By Bob Holeman
A number of people who’ve met me during these COVID-restrictive days have commented that they’ve missed my column. I feel honored to be missed but countered that when you can’t get out and about as I did during my Enterprise days, it’s hard to find inspiration. But with the arrival of Hurricane Laura during the early hours of August 27, I can’t claim that any more. So let’s talk about it.
Brenda Kaye called me Wednesday to shift my appointment with Dr. Gaddis from Thursday to the following Wednesday. That sounded like a good idea. It turned out to be a really good idea because we awoke to a powerless Winnfield Thursday morning. I hadn’t heard much of the wind and the fury that night, not enough to wake me up. But there was apparently enough storm to knock out all electrical power across the region.
Wind was out there but didn’t seem too bad in the dawning hours of the morning. We got into Boy Scout mode and put an insulated sleeping bag over the refrigerator/freezer to help hold in the cold. We tried to avoid opening the doors too often.
As the day advanced, so did Laura. Like many here in north Louisiana’s piney woods, our home is in a low area surrounded by towering pines with a little hardwood thrown in. Through our den window we had a front row view of the pines in the back yard being whipped frenetically (now there’s a word learned in high school I don’t often use). The trees angrily hurled down pine cones, limbs and deadwood en masse. The yard and patio were literally blanked with this debris.
Laura was just getting started. Trees began to fall. The dramatic crackling, then sharp snap of massive trees in the woods behind us heralded the ground-shaking thud of fallen giants. As much as this former newspaper man wanted to stand at his picture window or even venture out into the carport to document the drama, it wasn’t the safest thing to do.
Diane retreated to the hall while I went to the bedroom where I lay and listened to the pelting of pine cones on the roof. There were occasional thuds of limbs but nothing very big and scary. After some time, there seemed to be a lull and I thought the worst was over. Wrong. When I got to the den, I saw our pines being whipped as violently as before. Perhaps all the pine cone ammunition had been discharged and there was a lesser barrage on the roof.
I stepped outside for a quick view but quick was enough. Like Punxsutawney Phil, I ducked back into my safe burrow. Oddly, I decided to take this time to hand write a letter to my grandchildren in Tennessee and in Texas. Since the copier was down, that meant actually writing two letters. With quick and simple communication available today, the written word is a lost art and, I hope, one that’s appreciated. I described what I saw and heard from the vantage of my Murphy chair in the corner of the bedroom.
By the time I’d finished, it really did sound quieter outside and sure enough things had settled down. According to my faulty memory, this hurricane moved through here with more windy ferocity than Rita in 2005 and Gustav in 2008 but less rain that the slower moving ‘canes in the past. I stepped out of my shelter and slipped onto the patio. As I thought, the winds had abated enough for me to observe the action from my patio but I still would not wander under the swaying trees.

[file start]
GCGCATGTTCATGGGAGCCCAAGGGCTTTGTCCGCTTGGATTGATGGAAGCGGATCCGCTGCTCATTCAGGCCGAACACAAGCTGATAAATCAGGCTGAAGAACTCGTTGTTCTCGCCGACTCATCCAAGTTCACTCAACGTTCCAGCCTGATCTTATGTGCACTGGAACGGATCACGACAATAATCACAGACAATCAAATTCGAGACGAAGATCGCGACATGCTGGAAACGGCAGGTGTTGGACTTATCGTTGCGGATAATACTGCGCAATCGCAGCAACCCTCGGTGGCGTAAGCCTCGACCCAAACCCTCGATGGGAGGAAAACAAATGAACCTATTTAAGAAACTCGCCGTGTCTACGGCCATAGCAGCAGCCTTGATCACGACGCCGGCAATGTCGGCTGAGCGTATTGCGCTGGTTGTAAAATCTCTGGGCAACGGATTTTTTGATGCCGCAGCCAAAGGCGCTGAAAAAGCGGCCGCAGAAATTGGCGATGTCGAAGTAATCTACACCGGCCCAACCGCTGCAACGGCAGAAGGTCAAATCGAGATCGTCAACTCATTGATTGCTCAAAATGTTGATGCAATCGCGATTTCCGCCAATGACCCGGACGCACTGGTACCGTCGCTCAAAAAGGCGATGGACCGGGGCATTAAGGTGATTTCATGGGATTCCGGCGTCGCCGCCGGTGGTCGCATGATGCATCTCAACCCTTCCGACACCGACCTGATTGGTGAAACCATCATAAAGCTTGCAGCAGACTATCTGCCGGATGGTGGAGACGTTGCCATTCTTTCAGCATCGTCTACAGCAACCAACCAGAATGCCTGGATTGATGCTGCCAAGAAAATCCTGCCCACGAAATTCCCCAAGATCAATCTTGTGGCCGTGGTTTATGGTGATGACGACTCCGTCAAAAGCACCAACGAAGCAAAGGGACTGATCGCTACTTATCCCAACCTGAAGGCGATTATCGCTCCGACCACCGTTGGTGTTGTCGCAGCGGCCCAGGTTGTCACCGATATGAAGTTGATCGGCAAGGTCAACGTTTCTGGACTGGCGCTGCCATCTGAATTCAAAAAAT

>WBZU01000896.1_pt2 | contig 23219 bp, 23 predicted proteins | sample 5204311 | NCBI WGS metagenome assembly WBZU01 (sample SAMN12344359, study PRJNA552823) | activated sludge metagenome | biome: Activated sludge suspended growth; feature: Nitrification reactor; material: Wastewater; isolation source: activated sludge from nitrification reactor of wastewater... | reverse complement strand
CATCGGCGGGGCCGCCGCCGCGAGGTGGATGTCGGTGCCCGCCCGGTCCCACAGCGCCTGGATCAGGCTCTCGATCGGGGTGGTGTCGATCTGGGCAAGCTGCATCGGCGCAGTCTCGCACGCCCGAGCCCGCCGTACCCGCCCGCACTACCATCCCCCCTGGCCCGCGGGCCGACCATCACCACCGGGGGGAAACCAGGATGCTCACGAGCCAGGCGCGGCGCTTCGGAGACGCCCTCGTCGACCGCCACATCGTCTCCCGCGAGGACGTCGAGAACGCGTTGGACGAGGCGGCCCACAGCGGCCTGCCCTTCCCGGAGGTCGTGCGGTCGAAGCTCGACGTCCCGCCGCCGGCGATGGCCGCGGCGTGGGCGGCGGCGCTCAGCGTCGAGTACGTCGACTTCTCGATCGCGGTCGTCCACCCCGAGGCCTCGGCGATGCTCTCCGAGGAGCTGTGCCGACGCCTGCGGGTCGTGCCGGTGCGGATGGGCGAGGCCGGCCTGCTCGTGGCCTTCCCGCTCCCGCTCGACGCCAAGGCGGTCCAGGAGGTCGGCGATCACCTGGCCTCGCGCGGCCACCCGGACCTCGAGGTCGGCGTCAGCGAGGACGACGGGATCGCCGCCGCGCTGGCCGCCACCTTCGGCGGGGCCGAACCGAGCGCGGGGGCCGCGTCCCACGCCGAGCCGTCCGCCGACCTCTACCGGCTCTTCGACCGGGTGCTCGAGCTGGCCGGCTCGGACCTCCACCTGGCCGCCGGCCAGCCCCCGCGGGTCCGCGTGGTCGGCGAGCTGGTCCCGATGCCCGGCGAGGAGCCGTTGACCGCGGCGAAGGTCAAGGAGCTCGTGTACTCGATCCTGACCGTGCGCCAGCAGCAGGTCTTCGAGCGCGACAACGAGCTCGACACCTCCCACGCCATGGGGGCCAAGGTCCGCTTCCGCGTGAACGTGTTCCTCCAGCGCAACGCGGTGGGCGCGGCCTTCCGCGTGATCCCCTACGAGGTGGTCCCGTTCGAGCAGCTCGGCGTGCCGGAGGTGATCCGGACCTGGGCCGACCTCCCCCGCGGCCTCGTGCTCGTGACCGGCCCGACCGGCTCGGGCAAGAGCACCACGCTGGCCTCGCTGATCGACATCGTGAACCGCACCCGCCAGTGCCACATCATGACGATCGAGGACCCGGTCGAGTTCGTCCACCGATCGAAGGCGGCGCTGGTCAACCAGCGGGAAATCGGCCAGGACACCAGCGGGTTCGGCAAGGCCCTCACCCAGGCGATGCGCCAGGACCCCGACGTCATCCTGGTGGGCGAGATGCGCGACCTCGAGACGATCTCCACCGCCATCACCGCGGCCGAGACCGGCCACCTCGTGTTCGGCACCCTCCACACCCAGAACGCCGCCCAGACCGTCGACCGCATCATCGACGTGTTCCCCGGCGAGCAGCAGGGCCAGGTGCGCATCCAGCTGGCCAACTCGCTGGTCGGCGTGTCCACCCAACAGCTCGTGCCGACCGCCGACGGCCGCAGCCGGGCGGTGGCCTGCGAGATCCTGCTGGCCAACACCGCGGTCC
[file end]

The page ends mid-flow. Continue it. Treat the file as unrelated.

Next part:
Limbs, pine cones and pine straw lay everywhere. I looked to the pine by the driveway where the broken stump of a jumbo limb had hung, threatening to fall on me or my car for years. That pesky limb was still there, refusing to fall, as if mocking this homeowner.
I’d calculated the Boy Scout protection of the fridge figuring on just a day or two without power, as with past storms. Now as I surveyed the damage to lines, poles and transformers, I realized repairs would take much longer. Without a generator, our only option was to keep things locked down best we could. Friday morning after Laura, neighbor Mickey Simmons was kind enough to allow us to run an extension cord from his generator to our refrigerator. Saved the day.
Our son Chris in east Texas called to invite us to shelter with them until life in Winn returns to normal. We felt we should begin cleanup and be available to help others. He called back shortly with Plan #2 which sounded better. Chris arrived late Friday night with a chainsaw and a generator plus gasoline to run it. After a day and a half of relentless work of Chris sawing, me pulling limbs, Diane raking and us hauling off debris a wheelbarrow at a time, our yard looked like a green southern yard again, except for a mountain of limbs, large and small, beside the carport and several limbless tree trunks in the back.
We’ll let local professionals handle that.
The power of nature, even this far inland, really inspires awe and young people who experienced this historic event will have something to tell their kids about, much like some folks can recount Betsy, Audrey and Katrina. I am also inspired to see the community response as neighbors are helping neighbors and volunteers are turning out to help prepare and distribute meals, foodstuffs, water and ice.
Many of these are young people, the generation that some thought had lost their sense of volunteerism. Those naysayers seem to be wrong. This looks like a good road we might go down in next week’s column.